If you give a man a fish, he’ll eat for a day. Teach him how to make listicles, on the other hand, and both of you will eat for while. That’s what BuzzFeed is betting, anyway.

Today’s digital ad climate has forced publishers to act more like agencies. The New York Times, The Wall Street Journal and other publishers are all using their content-crafting expertise to churn out content for brands. They are in many ways following in the footsteps of BuzzFeed, which has long created viral content for its advertisers.

Now, as many publishers are rushing into agency services, BuzzFeed is taking the model in a new direction. While the site employs 60 people as a part of the BuzzFeed Creative Team, it has also expanded the business beyond branded content creation to branded content education. Through BuzzFeed University, which it launched last summer, BuzzFeed teaches brands and agencies how to create their own BuzzFeed-style content.

Big brands like OMD, AKQA and Zeus Jones have signed up for the curriculum, which includes custom workshops, live-streamed seminars, and live interactive events. Last month, BuzzFeed even announced a partnership with Digitas, which is working directly with members of BuzzFeed Creative Team to craft social content strategies and bring the agency in line with the site’s take on the Web.

“Working directly with creative agencies to educate them on our point of view and our platform makes our offering even stronger,” said Matt Trotta, BuzzFeed’s vp of agency strategy.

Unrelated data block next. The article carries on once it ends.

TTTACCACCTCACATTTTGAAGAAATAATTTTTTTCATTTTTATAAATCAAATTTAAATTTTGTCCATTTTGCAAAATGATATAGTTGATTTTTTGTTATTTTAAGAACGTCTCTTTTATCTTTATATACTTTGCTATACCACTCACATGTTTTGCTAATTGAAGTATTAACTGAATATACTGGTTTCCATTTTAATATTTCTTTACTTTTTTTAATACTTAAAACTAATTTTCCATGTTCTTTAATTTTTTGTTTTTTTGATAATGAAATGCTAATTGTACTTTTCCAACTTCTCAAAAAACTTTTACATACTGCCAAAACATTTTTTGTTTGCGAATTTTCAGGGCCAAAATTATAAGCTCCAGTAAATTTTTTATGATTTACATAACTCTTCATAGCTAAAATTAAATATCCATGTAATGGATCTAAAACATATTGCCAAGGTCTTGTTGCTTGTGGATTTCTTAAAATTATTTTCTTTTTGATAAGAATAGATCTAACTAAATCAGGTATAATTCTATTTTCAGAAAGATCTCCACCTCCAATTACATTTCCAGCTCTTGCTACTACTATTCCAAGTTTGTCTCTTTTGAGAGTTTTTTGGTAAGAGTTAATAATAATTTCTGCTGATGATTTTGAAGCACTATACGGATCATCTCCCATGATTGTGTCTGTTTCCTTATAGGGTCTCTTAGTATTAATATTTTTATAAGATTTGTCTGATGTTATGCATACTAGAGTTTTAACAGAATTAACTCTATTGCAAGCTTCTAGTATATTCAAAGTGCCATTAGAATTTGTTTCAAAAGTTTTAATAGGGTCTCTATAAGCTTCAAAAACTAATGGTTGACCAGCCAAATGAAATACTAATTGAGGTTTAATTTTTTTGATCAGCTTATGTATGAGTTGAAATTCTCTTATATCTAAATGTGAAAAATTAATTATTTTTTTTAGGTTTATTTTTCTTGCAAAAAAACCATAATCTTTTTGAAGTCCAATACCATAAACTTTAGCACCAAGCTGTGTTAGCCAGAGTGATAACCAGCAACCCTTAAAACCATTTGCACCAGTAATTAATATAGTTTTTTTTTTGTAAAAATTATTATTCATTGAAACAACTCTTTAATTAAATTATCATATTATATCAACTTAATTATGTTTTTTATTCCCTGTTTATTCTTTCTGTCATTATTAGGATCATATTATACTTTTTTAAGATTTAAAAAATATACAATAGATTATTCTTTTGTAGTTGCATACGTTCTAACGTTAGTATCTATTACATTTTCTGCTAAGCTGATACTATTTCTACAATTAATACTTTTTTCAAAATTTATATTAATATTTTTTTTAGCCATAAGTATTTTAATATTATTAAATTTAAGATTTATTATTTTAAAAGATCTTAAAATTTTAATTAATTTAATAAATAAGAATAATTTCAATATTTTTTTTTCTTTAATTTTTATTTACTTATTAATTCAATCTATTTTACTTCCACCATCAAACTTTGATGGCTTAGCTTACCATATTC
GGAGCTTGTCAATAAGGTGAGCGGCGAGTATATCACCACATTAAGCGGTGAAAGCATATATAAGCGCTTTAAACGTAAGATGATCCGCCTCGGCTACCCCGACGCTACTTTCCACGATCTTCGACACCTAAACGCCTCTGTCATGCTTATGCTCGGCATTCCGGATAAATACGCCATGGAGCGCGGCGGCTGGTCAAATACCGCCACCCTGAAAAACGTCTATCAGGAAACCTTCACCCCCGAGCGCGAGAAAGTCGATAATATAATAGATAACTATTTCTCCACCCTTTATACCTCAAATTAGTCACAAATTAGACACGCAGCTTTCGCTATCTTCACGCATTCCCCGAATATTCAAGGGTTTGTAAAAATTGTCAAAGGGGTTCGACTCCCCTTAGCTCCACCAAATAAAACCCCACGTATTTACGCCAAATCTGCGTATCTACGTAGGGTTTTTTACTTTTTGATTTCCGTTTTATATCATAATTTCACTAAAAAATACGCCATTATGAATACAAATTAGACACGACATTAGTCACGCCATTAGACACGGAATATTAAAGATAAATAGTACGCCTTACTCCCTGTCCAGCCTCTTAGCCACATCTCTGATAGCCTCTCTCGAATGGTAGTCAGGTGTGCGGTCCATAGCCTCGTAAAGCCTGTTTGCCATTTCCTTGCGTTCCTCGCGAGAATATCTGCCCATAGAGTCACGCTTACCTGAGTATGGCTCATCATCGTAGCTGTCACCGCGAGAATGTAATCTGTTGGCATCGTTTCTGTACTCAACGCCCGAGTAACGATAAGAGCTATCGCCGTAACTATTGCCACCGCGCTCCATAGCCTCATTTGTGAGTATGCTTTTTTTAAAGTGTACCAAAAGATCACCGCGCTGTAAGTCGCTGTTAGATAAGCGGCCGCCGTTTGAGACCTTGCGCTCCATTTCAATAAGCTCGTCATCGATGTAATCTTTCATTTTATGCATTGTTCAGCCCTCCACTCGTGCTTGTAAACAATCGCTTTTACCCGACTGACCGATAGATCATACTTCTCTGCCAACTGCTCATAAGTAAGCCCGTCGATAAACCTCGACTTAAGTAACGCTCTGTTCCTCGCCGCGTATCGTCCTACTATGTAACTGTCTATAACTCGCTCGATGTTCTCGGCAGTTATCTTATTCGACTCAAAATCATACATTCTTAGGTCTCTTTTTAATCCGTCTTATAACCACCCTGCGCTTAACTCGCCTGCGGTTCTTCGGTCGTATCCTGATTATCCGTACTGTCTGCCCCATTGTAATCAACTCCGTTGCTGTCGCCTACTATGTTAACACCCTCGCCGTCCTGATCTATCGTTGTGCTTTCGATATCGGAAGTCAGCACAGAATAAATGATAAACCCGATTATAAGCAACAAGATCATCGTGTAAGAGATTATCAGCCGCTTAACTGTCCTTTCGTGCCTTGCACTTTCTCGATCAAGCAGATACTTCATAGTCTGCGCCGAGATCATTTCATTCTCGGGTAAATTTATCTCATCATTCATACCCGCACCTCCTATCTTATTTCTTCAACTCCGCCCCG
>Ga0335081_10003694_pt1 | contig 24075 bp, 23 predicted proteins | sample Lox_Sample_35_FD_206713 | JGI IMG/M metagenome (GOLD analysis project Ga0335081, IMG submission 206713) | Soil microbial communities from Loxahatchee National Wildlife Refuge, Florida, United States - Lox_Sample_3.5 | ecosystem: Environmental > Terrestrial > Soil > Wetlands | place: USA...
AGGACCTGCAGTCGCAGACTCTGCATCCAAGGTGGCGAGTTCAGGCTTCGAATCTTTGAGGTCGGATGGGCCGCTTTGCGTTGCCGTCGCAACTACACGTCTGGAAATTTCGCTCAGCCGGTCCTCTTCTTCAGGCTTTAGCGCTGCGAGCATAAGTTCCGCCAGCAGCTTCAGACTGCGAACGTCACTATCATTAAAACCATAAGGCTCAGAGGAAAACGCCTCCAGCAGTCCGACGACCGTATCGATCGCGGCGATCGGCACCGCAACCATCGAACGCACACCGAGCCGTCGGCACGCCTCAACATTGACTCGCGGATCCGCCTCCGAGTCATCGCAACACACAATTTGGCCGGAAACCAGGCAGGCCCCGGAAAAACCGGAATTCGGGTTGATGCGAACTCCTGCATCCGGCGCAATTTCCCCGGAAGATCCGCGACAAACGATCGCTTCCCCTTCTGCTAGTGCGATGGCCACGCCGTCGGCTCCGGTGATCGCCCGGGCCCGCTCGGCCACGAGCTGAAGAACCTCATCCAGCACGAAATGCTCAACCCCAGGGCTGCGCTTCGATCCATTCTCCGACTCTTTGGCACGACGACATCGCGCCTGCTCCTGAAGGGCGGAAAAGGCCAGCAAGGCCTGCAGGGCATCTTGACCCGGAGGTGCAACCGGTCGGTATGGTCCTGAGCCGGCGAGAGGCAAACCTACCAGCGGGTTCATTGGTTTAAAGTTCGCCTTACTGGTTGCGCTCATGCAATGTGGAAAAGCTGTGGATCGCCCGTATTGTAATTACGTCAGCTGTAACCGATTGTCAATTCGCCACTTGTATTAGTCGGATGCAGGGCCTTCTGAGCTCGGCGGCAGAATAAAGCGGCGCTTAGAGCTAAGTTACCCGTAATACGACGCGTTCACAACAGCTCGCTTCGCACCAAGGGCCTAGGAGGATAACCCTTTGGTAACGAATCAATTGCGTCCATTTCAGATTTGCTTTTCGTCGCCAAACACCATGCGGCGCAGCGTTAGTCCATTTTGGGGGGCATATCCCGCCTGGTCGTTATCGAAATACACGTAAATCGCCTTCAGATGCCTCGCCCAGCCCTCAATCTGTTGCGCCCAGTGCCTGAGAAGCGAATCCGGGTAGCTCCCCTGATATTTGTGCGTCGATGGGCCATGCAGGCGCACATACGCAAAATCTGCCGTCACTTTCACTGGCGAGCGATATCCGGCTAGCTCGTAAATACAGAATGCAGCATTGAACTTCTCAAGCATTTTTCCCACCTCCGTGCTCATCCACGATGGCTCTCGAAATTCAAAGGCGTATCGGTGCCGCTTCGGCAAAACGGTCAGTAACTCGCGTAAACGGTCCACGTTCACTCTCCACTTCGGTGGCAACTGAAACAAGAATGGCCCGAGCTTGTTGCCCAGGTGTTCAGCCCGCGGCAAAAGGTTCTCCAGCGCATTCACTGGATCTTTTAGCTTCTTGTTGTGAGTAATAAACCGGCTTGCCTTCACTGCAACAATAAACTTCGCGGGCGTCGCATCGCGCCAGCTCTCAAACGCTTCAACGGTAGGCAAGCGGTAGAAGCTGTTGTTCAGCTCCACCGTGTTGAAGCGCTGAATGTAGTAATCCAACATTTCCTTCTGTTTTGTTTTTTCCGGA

For BuzzFeed, the education expansion is all about scale. By teaching brands the site can increase the amount of branded content that lands on its pages without hiring more content creators to do it directly. Because BuzzFeed charges clients for the media buy and not the creative, getting more agencies in line actually means more revenue, not less.

“I’m guessing that BuzzFeed is looking to make this into a win-win,” said Dorian Benkoil, svp media consultancy Teeming Media. “BuzzFeed can teach agencies not only to capture revenue, but also do it in a way that solidifies the relationship with those agencies. When it’s time to place what’s been created, guess where it will be placed?”

The big question, however, is whether BuzzFeed is sharing too much of its secret sauce by working directly with agencies. BuzzFeed, for its part, doesn’t seem to be too concerned.

“We’re generally a transparent company and believe that by disseminating our knowledge of the social Web to our best partners, we create better partnerships and better content for our readers,” Trotta said.

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